Water, Water, Everywhere

White-water rafting—The Snake,Yellowstone,and Shoshone rivers sport miles of white-water action. Myriad commercial services are available, or rent a raft and go get wet (pg. 20).

Covered wagons transport patrons to a hearty chuckwagon dinner and an entertaining cowboy music show. Clear, cold mountain waters are ideal for trout and fishermen alike.

Scenic raft trips—Not into getting wet? Then how about a sublime sunrise voyage in front of the Grand Tetons? Watch a bald eagle soar or dive for breakfast.

A short hike from the Lawrence Rockefeller Preserve reveals the incredible scenic vistas of Phelps Lake.

Canoeing—Want to be a little more intimate with the water? The possibilities are almost endless. Take the family to String Lake in GTNP for a paddle on crystal-clear mountain waters.

Mountain rivers provide ample opportunities to shoot the rapids and infuse pure joy into vacationers.

White-water kayaking—To get really personal with the river,there’s nothing like being in a kayak,splashing through rapids or surfing a wave for as long as you can hold on. Sea kayaking—Not just for the ocean, sea kayaks are more stable than the white-water version,and are a great way to explore lakes and steams. Rubber Duckie—An inflatable kayak, these little personal-watercraft allow for a fun romp down stretches of the Snake, Yellowstone, or Shoshone rivers. Rent a gaggle of them for a group or family outing—no previous experience is necessary. Pontoon boats—Rent the party-craft for an hour or all day and ply the waters of Jackson Lake in GTNP. Take a cruise—Scenic cruises depart from marinas on Jackson Lake and Jenny Lake in GTNP, and on Yellowstone Lake in YNP.On Jackson Lake,breakfast and dinner cruises fill out the day’s menu. Water slide and pool—Rained out or just want to get some exercise? Then head to the J.H. Rec. Center. Complete with lap pool, kids’ pool, Jacuzzi, steam room, and three-story water slide. Take the whole

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Bob Woodall (rafting); Wade McKoy (hiker,Beartooth fish, wagons) All photos Bob Woodall or Wade McKoy; Pass photo courtesy Wilderness Ventures

Go fish—Mountain country holds some of the best fishing steams and lakes in the lower 48 states. The area abounds with fishing shops and guide services. Hire a guide or just get out and explore (pg. 16).


Phelps Lake mirrors (from left) Mount Hunt, Prospector Peak, the Apocalypse Couloir, and Death Canyon. Afternoon thunderstorms produce dramatic visuals as well as potential danger. Calm mornings beckon balloonists. Beartooth Mountains hikers often find themselves above timberline. The Inner-park Loop Road in GTNP is a top American thoroughfare. Western theater entertains with professional talent.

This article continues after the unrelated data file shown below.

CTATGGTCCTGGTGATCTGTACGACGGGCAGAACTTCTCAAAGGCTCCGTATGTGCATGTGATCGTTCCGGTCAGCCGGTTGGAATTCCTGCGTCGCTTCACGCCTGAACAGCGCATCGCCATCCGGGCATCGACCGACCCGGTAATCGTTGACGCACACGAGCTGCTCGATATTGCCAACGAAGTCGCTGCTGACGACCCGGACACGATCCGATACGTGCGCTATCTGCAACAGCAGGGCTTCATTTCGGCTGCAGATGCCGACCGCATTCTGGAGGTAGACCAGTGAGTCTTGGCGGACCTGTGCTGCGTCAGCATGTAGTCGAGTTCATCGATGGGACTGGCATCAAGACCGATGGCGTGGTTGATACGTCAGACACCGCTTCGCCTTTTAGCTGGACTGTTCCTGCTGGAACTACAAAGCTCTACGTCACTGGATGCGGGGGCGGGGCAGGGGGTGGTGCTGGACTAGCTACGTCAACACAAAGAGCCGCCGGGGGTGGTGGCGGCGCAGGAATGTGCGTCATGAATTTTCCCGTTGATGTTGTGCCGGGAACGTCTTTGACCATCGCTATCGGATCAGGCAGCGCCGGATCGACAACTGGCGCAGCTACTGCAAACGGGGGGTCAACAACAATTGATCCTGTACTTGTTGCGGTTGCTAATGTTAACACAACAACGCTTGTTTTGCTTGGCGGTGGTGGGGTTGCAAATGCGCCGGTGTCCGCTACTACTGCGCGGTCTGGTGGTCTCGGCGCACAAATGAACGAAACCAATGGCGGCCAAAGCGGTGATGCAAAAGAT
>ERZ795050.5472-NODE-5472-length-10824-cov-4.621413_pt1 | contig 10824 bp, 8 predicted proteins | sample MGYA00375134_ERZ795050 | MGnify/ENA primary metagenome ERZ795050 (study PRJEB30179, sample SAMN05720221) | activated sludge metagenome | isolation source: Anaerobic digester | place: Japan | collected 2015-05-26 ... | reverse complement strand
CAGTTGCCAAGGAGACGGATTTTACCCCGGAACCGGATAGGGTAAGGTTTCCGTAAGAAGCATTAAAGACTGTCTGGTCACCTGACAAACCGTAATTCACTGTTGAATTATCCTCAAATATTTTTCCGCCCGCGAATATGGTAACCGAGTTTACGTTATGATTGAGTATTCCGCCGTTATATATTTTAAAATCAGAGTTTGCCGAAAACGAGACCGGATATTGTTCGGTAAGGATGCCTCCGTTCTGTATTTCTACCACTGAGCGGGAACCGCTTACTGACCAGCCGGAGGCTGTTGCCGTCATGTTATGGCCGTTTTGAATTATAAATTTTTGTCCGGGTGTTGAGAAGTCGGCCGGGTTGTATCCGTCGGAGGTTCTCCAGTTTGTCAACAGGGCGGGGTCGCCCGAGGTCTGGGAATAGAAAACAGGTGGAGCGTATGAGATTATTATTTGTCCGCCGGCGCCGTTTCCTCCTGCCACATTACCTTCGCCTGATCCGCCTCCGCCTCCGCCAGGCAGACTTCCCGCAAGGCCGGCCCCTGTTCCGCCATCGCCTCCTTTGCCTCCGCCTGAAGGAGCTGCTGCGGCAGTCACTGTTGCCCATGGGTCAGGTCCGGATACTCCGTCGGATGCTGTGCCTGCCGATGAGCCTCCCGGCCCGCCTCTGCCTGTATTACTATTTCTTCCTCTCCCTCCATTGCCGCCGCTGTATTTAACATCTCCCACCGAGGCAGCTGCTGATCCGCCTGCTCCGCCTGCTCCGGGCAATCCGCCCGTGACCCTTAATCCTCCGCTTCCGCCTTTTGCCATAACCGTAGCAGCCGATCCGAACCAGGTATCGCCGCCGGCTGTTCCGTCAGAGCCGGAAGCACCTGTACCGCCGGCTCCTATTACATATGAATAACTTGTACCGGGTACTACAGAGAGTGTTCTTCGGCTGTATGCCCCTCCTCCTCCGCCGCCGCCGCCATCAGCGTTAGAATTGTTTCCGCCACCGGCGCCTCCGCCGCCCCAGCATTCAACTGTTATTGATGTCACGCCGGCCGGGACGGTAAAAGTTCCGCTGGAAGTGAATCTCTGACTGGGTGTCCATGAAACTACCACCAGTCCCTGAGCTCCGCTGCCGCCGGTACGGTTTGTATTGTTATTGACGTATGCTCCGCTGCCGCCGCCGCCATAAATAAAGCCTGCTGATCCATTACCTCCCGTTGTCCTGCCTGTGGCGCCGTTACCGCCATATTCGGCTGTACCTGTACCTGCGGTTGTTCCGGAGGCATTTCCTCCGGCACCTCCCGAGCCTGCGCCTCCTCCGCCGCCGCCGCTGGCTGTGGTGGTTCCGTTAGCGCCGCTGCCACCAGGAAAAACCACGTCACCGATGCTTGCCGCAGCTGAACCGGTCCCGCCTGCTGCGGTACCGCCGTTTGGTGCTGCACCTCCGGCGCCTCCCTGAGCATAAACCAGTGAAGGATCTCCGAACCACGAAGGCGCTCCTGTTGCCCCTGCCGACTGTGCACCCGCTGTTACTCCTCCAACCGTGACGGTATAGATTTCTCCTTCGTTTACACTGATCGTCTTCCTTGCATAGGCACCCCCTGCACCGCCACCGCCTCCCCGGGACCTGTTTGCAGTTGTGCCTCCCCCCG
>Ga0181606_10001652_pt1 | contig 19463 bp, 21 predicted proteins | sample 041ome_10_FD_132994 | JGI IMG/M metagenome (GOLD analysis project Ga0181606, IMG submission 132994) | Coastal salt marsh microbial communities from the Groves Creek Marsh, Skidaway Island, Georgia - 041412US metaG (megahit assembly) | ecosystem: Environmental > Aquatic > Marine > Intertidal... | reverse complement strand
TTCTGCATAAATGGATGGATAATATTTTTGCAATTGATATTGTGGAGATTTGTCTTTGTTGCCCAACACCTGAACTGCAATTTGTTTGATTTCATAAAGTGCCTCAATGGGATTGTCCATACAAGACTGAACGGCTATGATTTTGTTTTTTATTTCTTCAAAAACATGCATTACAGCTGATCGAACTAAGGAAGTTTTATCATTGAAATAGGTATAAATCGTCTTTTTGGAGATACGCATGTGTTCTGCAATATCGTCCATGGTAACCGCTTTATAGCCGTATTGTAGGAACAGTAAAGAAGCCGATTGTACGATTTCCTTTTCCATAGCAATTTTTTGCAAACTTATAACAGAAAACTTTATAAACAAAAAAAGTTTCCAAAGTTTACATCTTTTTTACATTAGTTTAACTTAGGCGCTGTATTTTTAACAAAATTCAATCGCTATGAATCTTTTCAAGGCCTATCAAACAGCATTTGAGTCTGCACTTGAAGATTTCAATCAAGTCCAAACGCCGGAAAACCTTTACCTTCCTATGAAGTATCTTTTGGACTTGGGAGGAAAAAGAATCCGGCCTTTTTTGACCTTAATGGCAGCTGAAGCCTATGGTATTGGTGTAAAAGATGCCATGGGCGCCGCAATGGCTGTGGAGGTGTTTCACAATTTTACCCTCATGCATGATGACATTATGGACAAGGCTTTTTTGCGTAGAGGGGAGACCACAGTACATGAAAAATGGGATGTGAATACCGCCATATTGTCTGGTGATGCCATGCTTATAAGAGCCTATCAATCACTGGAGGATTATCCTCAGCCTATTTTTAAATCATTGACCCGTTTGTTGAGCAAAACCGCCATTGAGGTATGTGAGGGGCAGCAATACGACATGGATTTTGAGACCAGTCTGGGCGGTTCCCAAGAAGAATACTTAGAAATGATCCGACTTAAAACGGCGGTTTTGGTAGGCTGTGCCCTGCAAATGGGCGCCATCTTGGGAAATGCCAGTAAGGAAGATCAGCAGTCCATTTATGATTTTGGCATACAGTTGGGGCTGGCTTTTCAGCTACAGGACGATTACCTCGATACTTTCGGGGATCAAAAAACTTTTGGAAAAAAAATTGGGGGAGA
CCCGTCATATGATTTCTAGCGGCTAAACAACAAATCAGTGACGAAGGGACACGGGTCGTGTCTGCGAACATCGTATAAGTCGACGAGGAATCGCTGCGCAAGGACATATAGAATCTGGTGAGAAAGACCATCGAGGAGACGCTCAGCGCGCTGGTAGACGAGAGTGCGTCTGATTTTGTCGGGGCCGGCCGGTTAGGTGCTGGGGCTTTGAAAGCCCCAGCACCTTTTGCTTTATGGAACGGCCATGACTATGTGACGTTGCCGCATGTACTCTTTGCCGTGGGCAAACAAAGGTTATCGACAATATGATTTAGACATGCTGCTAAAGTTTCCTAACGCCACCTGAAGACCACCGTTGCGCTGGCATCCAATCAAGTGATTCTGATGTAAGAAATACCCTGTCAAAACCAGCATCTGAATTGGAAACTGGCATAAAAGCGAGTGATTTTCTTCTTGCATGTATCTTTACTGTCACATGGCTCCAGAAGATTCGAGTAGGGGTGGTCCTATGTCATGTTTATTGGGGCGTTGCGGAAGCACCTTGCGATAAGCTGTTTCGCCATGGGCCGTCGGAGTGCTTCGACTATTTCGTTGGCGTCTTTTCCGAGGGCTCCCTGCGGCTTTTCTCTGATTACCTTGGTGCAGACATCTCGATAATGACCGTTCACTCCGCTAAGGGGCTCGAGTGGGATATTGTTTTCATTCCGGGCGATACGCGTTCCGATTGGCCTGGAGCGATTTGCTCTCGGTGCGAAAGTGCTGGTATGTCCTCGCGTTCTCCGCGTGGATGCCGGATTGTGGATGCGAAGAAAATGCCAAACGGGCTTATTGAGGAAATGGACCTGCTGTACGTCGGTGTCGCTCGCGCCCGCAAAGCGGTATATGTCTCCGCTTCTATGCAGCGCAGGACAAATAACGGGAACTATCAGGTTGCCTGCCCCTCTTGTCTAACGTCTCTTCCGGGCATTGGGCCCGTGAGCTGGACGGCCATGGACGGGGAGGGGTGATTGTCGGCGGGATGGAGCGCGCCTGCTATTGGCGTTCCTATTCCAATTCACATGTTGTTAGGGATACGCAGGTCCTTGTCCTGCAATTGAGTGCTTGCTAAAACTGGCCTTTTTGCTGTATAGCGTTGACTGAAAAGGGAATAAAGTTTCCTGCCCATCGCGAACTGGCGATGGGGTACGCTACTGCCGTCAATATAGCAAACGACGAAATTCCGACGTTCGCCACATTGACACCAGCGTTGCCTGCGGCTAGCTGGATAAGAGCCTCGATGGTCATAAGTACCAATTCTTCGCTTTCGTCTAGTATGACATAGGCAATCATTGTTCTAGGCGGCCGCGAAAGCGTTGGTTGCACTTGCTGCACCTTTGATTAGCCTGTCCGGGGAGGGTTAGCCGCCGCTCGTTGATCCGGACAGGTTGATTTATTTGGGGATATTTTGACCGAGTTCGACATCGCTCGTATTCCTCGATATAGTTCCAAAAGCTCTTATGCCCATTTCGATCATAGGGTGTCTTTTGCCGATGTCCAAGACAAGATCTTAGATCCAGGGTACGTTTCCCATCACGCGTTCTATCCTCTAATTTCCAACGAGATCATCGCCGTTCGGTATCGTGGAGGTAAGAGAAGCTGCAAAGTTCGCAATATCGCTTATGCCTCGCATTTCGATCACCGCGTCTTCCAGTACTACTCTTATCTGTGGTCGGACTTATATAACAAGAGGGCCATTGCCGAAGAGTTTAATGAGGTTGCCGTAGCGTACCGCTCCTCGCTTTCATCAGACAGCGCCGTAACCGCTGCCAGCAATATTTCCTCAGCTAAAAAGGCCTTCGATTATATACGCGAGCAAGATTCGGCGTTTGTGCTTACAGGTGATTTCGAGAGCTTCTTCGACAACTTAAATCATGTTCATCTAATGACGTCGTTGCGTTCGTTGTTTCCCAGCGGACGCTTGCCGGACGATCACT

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family. Supervised, adult-led day-adventure programs for kids available,too.Ask about public swimming pools in all mountain country towns. Swim alfresco—You’ll find a number of unique options for outdoor swimming around mountain country. In YNP, check out the Firehole River near Madison Jct. or the Boiling River near Gardiner, where hot springs flow into the river (swimming in hot springs themselves is prohibited and dangerous). In GTNP, String Lake is an outstanding swimming hole, safe for the whole family. If you want it hot and in a commercial swimming pool, visit Granite Hot Springs, south of Jackson. Water ski—The water may be chilly, but the summer sun provides warmth if you want to try the other skiing option. Jackson Lake in GTNP and Fremont Lake near Pinedale offer a number of possibilities for these sports. Sailing—Fremont Lake outside Pinedale, Jackson Lake in GTNP, and Yellowstone Lake all have sailboats in the docks and on the water. Best dam views—Completed in 1910, the Buffalo Bill Dam near Cody is the most impressive one this side of the Hoover Dam. Stroll across the dam and peer 350 feet into the canyon bottom.In GTNP, drive over the Jackson Lake Dam, gaze across the lake at the Tetons, and marvel at the thundering waters churning out of the spillways.

Get a Lift Tram—The Jackson Hole Aerial Tram is back! After two years of construction, the sleek, new $31 million red box is up and running. Ascend 4,139 feet above the valley floor into the alpine zone for a walk,or just to gaze into the mountains (pg. 39). Chairlifts—Not only do these lifts get you up above it all for an impressive view of the scenery, but they also provide a quick access for hikers and mountain bikers. Both Snow King and Grand Targhee mountain resorts offer rides (pg. 42). Tandem paragliding—From the top of the tram, sprout wings on a 20-minute tandem flight with Jackson Hole Paragliding. Certified pilots with hundreds of hours flying in the Tetons are eager to introduce first-timers to the exhilarating experience of tandem paragliding (pg. 39).